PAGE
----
If You’re Going To San Francisco, Be Sure To See Some Flowers On The Roof
The California Academy of Sciences in San Francisco, California, was nearly 10 years and $500 million dollars in the making. The new Academy is a masterpiece in sustainable architecture, blending 2.5 acres of an undulating green roof seamlessly into the Golden Gate Park’s natural setting. Filled with hundreds of innovative exhibits and thousands of extraordinary plants and animals it is the brain-child of renowned Italian architect Renzo Piano.
Beneath the roof, this new Academy contains multiple venues, including a natural-history museum, a planetarium, a 4-story rain forest with free-flying birds, a coral reef inhabited by 4,000 fish, and an aquarium filled with saltwater pumped in from the Pacific Ocean, a new 3D theater, a lecture hall, a Naturalist Center, two restaurants, an adjacent garden and aviary, a roof terrace, and an Academy store. The museum is not just a green structure, but also an amazing green hub that gives visitors a wonderful idea of what a green tomorrow will be like.
The new building also houses the Academy science labs and administrative offices, including an extensive library and scientific archive consisting of more than 20 million specimens.
From the basement to the roof of the Academy’s new building, the choices behind each element of construction reflect a commitment to energy efficiency, reducing the carbon footprint, and preserving the natural world. This commitment to sustainability extends to all facets of the facility starting with the bike racks and rechargeable vehicle stations outside the building.
Not only does the green rooftop canopy visually connect the building to the park landscape, but it also provides significant gains in heating and cooling efficiency. The six inches of soil substrate on the roof act as natural insulation, and every year will keep approximately 3.6 million gallons of rainwater from becoming stormwater. The steep slopes of the roof also act as a natural ventilation system, funneling cool air into the open-air plaza on sunny days. The skylights perform as both ambient light sources and a cooling system, automatically opening on warm days to vent hot air from the building.
The expansive, floor-to-ceiling walls of glass will enable 90% of the building’s interior offices to use lighting from natural sources.
The glass used in the perimeter walls surrounding the public floor were specially constructed with low-iron content. This feature removes a common green tint, providing exceptional clarity. From almost any point inside the museum, visitors will be able to see the park outside in all its seasonal colors.
The building will also feature operable office windows that employees can open and close as needed. On the main guest floor, an automated ventilation system takes advantage of the natural air currents of Golden Gate Park to regulate the temperature of the building. Throughout the day and night, louvers will open and close, providing fresh air and cooling the building thereby reducing the dependence on traditional HVAC systems and chemical coolants.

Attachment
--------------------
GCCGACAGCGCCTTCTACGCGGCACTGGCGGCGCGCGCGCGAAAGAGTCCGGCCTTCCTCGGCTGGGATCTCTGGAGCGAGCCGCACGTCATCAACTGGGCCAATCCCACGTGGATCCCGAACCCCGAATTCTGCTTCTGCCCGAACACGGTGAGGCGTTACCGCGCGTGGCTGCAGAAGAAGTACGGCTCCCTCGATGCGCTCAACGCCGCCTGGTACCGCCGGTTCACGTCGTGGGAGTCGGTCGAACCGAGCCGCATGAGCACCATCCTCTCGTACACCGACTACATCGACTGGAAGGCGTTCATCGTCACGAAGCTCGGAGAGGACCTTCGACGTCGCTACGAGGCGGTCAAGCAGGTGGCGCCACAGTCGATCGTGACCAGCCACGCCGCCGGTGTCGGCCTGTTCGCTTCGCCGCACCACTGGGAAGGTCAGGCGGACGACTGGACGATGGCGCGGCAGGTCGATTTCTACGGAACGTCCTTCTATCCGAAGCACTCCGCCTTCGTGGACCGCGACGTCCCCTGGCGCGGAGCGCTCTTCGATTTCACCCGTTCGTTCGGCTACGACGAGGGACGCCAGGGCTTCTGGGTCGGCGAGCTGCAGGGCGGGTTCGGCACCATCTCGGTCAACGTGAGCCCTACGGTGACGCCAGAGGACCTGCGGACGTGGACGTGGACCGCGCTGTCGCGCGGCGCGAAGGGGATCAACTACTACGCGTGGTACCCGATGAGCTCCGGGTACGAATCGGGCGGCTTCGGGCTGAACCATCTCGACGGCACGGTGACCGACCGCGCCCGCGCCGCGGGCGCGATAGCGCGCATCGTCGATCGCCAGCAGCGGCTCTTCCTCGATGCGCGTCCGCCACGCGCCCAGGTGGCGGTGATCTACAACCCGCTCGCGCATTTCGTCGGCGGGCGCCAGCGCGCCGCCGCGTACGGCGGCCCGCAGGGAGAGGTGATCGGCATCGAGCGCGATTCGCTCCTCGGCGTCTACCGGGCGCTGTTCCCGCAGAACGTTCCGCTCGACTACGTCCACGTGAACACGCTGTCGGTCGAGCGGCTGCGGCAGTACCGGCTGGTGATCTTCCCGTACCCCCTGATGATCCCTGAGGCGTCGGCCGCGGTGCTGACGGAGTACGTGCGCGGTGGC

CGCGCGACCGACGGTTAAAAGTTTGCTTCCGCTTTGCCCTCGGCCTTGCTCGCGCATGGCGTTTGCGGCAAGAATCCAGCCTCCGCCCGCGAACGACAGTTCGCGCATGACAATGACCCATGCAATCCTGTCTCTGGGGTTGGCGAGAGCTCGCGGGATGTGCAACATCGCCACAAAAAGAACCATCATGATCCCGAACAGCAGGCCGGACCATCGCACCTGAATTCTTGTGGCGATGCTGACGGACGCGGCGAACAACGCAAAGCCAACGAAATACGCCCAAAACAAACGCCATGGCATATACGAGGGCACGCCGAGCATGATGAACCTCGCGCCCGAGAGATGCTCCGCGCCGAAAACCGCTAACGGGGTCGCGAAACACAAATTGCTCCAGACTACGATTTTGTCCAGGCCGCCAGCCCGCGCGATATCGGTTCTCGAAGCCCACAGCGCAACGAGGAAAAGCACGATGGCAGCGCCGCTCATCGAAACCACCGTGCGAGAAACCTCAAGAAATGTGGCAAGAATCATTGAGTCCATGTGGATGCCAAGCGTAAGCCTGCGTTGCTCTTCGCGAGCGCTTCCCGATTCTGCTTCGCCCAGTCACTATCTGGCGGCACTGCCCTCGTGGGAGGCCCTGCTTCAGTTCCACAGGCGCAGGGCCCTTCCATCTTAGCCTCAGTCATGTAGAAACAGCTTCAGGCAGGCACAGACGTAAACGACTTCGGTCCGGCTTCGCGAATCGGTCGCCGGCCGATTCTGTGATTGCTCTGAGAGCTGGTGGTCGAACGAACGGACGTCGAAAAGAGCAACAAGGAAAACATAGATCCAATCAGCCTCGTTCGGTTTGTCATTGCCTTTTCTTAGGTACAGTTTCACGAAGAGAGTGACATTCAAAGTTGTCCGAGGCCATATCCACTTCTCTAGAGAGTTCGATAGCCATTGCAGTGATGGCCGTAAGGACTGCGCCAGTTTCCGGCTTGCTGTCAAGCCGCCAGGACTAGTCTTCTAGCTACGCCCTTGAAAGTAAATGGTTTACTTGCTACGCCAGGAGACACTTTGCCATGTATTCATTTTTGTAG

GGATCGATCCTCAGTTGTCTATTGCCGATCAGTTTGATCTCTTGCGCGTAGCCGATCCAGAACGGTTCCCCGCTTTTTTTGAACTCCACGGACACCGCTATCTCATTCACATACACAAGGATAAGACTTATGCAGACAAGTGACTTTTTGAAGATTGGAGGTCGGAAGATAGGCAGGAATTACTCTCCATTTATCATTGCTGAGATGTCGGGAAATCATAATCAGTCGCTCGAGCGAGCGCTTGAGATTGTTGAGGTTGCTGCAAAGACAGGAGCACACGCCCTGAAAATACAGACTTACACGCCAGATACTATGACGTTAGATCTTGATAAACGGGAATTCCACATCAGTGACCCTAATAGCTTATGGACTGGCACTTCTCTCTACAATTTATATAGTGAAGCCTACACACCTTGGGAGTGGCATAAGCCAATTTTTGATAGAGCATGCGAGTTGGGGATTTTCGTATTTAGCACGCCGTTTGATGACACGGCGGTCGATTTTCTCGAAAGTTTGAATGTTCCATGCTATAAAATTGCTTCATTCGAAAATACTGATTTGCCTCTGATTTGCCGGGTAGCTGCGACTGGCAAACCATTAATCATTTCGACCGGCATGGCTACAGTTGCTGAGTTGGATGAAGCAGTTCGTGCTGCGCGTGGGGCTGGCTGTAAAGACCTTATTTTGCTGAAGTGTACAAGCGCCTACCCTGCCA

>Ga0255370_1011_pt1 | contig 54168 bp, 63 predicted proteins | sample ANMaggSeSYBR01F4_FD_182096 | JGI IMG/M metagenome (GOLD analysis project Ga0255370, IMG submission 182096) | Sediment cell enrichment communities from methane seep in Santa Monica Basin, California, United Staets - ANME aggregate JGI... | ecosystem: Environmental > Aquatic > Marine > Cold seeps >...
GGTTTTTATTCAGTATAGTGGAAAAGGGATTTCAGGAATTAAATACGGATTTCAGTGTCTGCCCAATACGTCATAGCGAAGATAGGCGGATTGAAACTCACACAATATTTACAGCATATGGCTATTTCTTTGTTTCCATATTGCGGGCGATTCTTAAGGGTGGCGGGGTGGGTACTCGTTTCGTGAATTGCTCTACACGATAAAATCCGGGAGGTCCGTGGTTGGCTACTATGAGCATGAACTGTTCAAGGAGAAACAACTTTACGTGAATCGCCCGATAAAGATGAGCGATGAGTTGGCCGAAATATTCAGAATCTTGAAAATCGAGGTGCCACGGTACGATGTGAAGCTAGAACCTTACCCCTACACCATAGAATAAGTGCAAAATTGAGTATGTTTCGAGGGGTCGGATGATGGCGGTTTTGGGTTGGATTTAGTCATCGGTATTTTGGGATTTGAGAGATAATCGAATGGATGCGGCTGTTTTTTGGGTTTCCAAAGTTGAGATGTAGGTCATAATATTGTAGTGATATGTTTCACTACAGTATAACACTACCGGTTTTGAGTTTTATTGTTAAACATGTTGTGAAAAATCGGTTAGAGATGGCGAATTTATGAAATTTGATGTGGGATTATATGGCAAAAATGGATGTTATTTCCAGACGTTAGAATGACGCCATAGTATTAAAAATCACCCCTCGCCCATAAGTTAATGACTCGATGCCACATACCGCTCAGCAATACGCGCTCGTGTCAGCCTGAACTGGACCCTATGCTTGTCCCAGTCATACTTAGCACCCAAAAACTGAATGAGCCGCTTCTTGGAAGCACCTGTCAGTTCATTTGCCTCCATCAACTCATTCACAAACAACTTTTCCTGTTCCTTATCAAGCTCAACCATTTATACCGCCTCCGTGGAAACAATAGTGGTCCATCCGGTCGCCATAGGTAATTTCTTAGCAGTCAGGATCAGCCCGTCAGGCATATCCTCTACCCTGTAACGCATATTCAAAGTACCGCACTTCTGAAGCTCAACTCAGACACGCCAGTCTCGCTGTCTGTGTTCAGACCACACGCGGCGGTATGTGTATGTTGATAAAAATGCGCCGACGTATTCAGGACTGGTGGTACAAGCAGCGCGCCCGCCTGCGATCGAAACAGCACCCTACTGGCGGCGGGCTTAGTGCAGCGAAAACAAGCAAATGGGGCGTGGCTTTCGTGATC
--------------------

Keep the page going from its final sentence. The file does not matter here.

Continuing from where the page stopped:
Skylights, providing natural light to the rainforest and aquarium, are designed to open and close automatically. As hot air rises throughout the day, the skylights will open to allow hot air out from the top of the Academy while louvers below draw in cool air to the lower floors without the need for huge fans or chemical coolants.
Warm air rises. A traditional forced-air heating system for the 35-foot-high public spaces in the museum would be wasteful in the extreme. Instead, the Academy is installing a radiant heating system in the museum’s floors. Tubes embedded in the concrete floor will carry hot water that warms the floor. The proximity of the heat to the people who need it will reduce the building’s energy need by an estimated 10% annually.
The Academy, rather than using typical fiberglass or foam-based insulation, chose to use a type of thick cotton batting made from recycled blue jeans. This material provides an organic alternative to formaldehyde-laden insulation materials. Recycled denim insulation holds more heat and absorbs sound better than spun fiberglass insulation. It is also safer to handle. Even when denim insulation is treated with fire retardants and fungicides to prevent mildew, it is still easier to work with and doesn’t require installers to wear protective clothing or respirators.
Surrounding the Living Roof is a large glass canopy with a decorative band of 60,000 photovoltaic cells. These solar panels will generate approximately 213,000 kilowatt-hours of energy per year and provide up to 10% of the Academy’s electricity need. The use of solar power will prevent the release of 405,000 pounds of greenhouse gas emission into the air.
Further more 90% of all demolition materials were recycled, 95% of all steel from recycled sources, 30% less energy consumption than federal code requirement, and 32,000 tons of sand from foundation excavation applied to dune restoration projects in San Francisco.
U.S. Green Building Council awarded the Academy a Platinum-level LEED (Leadership in Energy and Environmental Design) certification. Points for the coveted LEED certificate are awarded in five key areas: sustainable site development, water savings, energy efficiency, materials selection, and indoor environmental quality. The Academy is now the largest public Platinum-rated building in the world, and also the world’s greenest museum with a total score of 54 points.
If I ever get the chance to visit San Francisco, the Academy is the first on my list to see!
…. As the green future unfolds!
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